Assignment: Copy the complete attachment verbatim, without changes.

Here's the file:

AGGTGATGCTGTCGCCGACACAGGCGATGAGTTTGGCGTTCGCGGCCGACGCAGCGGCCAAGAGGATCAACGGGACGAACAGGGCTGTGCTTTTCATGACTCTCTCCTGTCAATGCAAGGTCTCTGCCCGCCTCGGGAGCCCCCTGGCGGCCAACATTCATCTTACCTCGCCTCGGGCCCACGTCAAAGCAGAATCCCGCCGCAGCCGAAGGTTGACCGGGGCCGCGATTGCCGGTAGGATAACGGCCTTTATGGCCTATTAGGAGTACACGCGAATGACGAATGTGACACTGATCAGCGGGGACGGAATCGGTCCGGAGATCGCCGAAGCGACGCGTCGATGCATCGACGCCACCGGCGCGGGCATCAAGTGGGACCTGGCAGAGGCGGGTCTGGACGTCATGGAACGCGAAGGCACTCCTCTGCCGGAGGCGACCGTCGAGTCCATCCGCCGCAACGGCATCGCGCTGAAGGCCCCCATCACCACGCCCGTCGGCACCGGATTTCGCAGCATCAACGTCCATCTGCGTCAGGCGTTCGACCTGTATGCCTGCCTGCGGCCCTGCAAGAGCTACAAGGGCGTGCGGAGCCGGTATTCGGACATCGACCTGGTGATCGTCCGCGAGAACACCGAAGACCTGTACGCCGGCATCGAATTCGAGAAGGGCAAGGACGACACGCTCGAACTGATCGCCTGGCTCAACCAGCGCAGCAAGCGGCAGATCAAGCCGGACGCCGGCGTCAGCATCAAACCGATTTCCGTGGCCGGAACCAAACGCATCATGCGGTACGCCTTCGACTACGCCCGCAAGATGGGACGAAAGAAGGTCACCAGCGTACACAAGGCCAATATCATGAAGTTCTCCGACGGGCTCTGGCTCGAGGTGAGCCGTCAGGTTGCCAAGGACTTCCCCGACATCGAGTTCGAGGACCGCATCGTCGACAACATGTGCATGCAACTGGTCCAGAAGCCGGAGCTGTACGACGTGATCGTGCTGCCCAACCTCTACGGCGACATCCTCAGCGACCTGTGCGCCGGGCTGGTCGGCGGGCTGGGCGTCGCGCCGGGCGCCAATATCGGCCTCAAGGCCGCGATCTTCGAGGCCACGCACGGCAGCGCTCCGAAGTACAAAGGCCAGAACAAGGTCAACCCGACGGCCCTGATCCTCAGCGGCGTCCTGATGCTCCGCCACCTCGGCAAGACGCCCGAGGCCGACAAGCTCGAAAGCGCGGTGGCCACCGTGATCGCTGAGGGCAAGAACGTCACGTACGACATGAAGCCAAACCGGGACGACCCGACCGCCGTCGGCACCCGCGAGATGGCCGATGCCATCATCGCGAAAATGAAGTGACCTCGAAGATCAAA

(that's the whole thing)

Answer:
AGGTGATGCTGTCGCCGACACAGGCGATGAGTTTGGCGTTCGCGGCCGACGCAGCGGCCAAGAGGATCAACGGGACGAACAGGGCTGTGCTTTTCATGACTCTCTCCTGTCAATGCAAGGTCTCTGCCCGCCTCGGGAGCCCCCTGGCGGCCAACATTCATCTTACCTCGCCTCGGGCCCACGTCAAAGCAGAATCCCGCCGCAGCCGAAGGTTGACCGGGGCCGCGATTGCCGGTAGGATAACGGCCTTTATGGCCTATTAGGAGTACACGCGAATGACGAATGTGACACTGATCAGCGGGGACGGAATCGGTCCGGAGATCGCCGAAGCGACGCGTCGATGCATCGACGCCACCGGCGCGGGCATCAAGTGGGACCTGGCAGAGGCGGGTCTGGACGTCATGGAACGCGAAGGCACTCCTCTGCCGGAGGCGACCGTCGAGTCCATCCGCCGCAACGGCATCGCGCTGAAGGCCCCCATCACCACGCCCGTCGGCACCGGATTTCGCAGCATCAACGTCCATCTGCGTCAGGCGTTCGACCTGTATGCCTGCCTGCGGCCCTGCAAGAGCTACAAGGGCGTGCGGAGCCGGTATTCGGACATCGACCTGGTGATCGTCCGCGAGAACACCGAAGACCTGTACGCCGGCATCGAATTCGAGAAGGGCAAGGACGACACGCTCGAACTGATCGCCTGGCTCAACCAGCGCAGCAAGCGGCAGATCAAGCCGGACGCCGGCGTCAGCATCAAACCGATTTCCGTGGCCGGAACCAAACGCATCATGCGGTACGCCTTCGACTACGCCCGCAAGATGGGACGAAAGAAGGTCACCAGCGTACACAAGGCCAATATCATGAAGTTCTCCGACGGGCTCTGGCTCGAGGTGAGCCGTCAGGTTGCCAAGGACTTCCCCGACATCGAGTTCGAGGACCGCATCGTCGACAACATGTGCATGCAACTGGTCCAGAAGCCGGAGCTGTACGACGTGATCGTGCTGCCCAACCTCTACGGCGACATCCTCAGCGACCTGTGCGCCGGGCTGGTCGGCGGGCTGGGCGTCGCGCCGGGCGCCAATATCGGCCTCAAGGCCGCGATCTTCGAGGCCACGCACGGCAGCGCTCCGAAGTACAAAGGCCAGAACAAGGTCAACCCGACGGCCCTGATCCTCAGCGGCGTCCTGATGCTCCGCCACCTCGGCAAGACGCCCGAGGCCGACAAGCTCGAAAGCGCGGTGGCCACCGTGATCGCTGAGGGCAAGAACGTCACGTACGACATGAAGCCAAACCGGGACGACCCGACCGCCGTCGGCACCCGCGAGATGGCCGATGCCATCATCGCGAAAATGAAGTGACCTCGAAGATCAAA